IT Offshoring: Trust Views from Client and Vendor Perspectives

IT Offshoring: Trust Views from Client and Vendor Perspectives

Hajer Kefi (Paris Descartes University, France), Alya Mlaiki (EM Strasbourg Business School, France) and Richard L. Peterson (Montclair State University, USA)
DOI: 10.4018/jitpm.2011040102
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This article is about the role played by trust in structuring and shaping offshoring projects and how cultural differences interfere in the related inter-firms relationships. The study, conducted with three IT service provider companies established in Tunisia, has provided a dataset that confirms the structuring role of trust in terms of transferability effect between the client and the offshoring unit. Findings indicate that trust is perceived as an influencing factor when it is situated at the inter-organizational level and not at the interpersonal level for all the actors concerned. This finding is independent of the cultural affiliation (individualistic versus collectivist). While cultural differences are not “negotiated” the same way by all of the respondents, trust seems noticeably more difficult to settle between the Tunisian partners than between the Tunisian offshoring unit and its European clients.
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This paper is aimed at providing insights into offshoring activities by focusing specifically on the role of trust in structuring and shaping offshoring processes and also by exploring how cultural differences interfere within offshoring dyads. Numerous researchers in information systems and organization science have provided evidence about the role of trust in strengthening and stabilizing business relationships (Marandon, 2003; Ring & Van de Ven, 1994; Olsson, Conchuir, Agerfalk, & Fitzgerald, 2008; Sun, Lin, & Sun, 2002; Cohen & El-Sawad, 2007; Mumbi & McGill, 2008; Siakas & Siakas, 2008; Karlsen, Græe, & Massaoud, 2008). It has been demonstrated indeed that trust allows firms to reduce transaction costs (Zaheer, McEvily, & Perrone, 1998; Dyer & Chu, 2003; Simon, 2007) and to deal with conflicts and social complexity (Luhmann, 2006; Giddens, 1994; Arrow, 1974). Following the tradition started by outsourcing studies, offshoring can be examined through an economic lens as a means to reduce costs (Williamson, 1985, 1993).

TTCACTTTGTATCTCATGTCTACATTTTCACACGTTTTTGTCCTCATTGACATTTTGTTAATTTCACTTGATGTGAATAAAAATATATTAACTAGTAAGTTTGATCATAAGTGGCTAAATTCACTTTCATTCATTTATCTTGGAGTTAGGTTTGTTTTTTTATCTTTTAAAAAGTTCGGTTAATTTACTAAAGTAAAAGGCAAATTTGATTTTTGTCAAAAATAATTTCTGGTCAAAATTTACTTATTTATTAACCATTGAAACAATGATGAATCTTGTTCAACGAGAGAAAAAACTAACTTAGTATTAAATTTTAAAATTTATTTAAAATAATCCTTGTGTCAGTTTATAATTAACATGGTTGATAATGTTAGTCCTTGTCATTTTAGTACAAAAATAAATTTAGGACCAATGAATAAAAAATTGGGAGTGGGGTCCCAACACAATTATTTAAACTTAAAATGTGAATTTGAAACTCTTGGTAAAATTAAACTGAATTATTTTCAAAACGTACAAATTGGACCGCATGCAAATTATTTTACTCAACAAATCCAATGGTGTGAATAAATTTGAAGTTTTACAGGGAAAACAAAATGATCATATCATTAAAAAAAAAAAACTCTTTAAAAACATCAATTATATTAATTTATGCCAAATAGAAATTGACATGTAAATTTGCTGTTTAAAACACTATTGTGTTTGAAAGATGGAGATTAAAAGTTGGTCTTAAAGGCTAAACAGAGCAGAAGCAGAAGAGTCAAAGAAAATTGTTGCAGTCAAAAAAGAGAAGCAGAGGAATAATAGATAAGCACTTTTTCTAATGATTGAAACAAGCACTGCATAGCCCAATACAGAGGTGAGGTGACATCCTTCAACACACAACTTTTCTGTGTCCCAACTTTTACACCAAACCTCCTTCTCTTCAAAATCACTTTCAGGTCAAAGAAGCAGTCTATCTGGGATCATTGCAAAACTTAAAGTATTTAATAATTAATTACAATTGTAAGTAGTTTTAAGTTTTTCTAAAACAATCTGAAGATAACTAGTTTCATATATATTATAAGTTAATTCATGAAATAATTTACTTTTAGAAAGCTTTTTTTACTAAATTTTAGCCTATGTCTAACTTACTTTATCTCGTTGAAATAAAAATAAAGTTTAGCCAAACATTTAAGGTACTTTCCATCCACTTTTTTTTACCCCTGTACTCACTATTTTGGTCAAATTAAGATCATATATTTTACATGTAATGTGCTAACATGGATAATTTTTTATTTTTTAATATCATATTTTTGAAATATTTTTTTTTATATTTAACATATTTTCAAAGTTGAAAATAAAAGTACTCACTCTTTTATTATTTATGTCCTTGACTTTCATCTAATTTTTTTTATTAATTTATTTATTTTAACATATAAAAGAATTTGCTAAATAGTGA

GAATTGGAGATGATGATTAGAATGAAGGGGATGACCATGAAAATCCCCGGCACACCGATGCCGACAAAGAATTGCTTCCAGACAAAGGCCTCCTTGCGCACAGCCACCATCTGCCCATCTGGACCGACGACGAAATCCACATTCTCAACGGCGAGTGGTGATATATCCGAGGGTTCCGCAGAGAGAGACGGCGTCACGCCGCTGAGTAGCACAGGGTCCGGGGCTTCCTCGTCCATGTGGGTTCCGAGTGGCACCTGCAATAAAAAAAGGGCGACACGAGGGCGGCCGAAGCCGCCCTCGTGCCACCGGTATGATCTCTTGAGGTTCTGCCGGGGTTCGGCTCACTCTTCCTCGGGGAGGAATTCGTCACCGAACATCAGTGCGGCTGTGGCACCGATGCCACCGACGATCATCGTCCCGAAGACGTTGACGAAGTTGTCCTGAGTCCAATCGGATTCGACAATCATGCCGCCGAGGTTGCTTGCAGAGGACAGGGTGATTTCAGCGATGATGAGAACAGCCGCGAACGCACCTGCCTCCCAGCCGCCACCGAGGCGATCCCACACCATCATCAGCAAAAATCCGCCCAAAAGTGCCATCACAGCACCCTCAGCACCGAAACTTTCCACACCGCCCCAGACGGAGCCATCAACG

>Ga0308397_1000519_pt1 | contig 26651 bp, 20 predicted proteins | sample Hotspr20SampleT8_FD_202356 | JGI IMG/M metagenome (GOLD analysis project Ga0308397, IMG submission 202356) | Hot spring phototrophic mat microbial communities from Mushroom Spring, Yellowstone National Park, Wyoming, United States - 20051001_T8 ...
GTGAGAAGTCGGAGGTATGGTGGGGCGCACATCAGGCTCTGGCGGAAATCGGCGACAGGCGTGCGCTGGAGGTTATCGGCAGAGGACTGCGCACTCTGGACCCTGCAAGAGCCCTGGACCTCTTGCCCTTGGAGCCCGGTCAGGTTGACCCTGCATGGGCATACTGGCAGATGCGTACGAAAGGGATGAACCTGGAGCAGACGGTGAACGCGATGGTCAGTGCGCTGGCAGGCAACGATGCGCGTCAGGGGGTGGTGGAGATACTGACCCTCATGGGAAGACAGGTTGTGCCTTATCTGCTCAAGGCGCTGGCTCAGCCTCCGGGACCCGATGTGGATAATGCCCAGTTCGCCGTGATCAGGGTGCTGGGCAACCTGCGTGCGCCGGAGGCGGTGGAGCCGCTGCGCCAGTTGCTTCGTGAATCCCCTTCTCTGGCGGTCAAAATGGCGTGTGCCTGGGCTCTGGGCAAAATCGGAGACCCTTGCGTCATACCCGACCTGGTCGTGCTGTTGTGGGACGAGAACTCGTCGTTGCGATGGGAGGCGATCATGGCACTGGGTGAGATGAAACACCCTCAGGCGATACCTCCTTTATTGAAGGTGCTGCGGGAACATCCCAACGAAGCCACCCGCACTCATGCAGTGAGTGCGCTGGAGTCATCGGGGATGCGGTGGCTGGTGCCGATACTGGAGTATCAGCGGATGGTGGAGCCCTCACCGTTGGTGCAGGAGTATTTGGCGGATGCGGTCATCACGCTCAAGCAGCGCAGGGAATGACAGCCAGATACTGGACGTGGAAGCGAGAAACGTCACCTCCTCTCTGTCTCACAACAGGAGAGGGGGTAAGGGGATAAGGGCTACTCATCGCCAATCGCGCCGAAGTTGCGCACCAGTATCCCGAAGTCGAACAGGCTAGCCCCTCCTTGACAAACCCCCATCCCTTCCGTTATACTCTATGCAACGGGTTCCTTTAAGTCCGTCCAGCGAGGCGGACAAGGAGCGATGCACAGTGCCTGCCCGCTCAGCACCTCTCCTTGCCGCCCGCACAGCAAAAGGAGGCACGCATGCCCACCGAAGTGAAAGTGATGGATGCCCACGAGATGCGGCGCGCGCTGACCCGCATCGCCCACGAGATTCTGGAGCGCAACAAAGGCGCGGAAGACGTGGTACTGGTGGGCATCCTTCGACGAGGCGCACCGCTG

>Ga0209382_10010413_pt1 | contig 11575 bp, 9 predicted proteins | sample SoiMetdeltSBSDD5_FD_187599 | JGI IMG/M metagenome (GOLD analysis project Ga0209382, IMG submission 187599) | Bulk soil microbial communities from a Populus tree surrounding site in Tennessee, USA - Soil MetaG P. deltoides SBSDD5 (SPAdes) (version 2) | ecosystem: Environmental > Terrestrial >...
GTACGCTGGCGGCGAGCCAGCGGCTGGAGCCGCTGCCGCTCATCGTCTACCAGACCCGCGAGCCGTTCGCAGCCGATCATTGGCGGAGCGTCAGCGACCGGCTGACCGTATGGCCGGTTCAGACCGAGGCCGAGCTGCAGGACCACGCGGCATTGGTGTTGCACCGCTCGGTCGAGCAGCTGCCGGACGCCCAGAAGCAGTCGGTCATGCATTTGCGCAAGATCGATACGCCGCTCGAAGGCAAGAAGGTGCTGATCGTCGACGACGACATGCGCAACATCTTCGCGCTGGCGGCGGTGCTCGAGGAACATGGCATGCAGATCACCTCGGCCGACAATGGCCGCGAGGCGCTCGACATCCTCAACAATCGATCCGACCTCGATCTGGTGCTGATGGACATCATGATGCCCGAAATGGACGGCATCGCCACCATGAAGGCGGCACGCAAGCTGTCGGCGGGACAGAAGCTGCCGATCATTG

With regard to the research issue discussed in this paper, the literature provides very rich insights on two separate perspectives: the first one addresses the role of culture within offshoring relationships (Gopal, Willis, & Gopal, 2003; Cohen & El Sawad, 2007) and the second perspective is focused on the role of culture in shaping trust between individuals and entities (Ting Toomey, 1999; Dyer & Chu, 2003; McEvily, Perrone, & Zaheer, 2003; Huff & Kelley, 2003; Zaheer & Zaheer, 2006; Ueltschy, Ueltschy, & Fuchinelli, 2007; King & Torzadeh, 2008). However, research studies that yield a set of generalizable propositions about the triad “trust,-culture, and offshoring” are rare and require a deeper investigation effort. Our study is aimed at filling this gap.

We propose to conceptualize trust as an organizing principle in order to describe and analyze the offshoring interrelationships (Delerue & Berard, 2007; Dyer, 1997; McEvily et al., 2003; Charreaux, 1998; Thuderoz, 1999). In this paper we will discuss this theoretical choice and explain how it has been applied as an investigation canvas through which we have explored the role played by trust in shaping the offshoring relationship established between three entities: a global IT vendor (France), its offshore unit (Tunisia), and their clients, with regard to the respective national cultures of all these actors.

We have also started to extend our empirical study by investigating how national culture interferes in shaping trust between offshoring/versus outsourcing relationships, specifically in the country of the offshore destination (Tunisia).

Our paper is organized as follows: we first present our theoretical foundations articulated around three key concepts: offshoring, trust, and culture. We then display our research strategy. The paper concludes with a discussion about the limitations of this study and its implications for practice and research.

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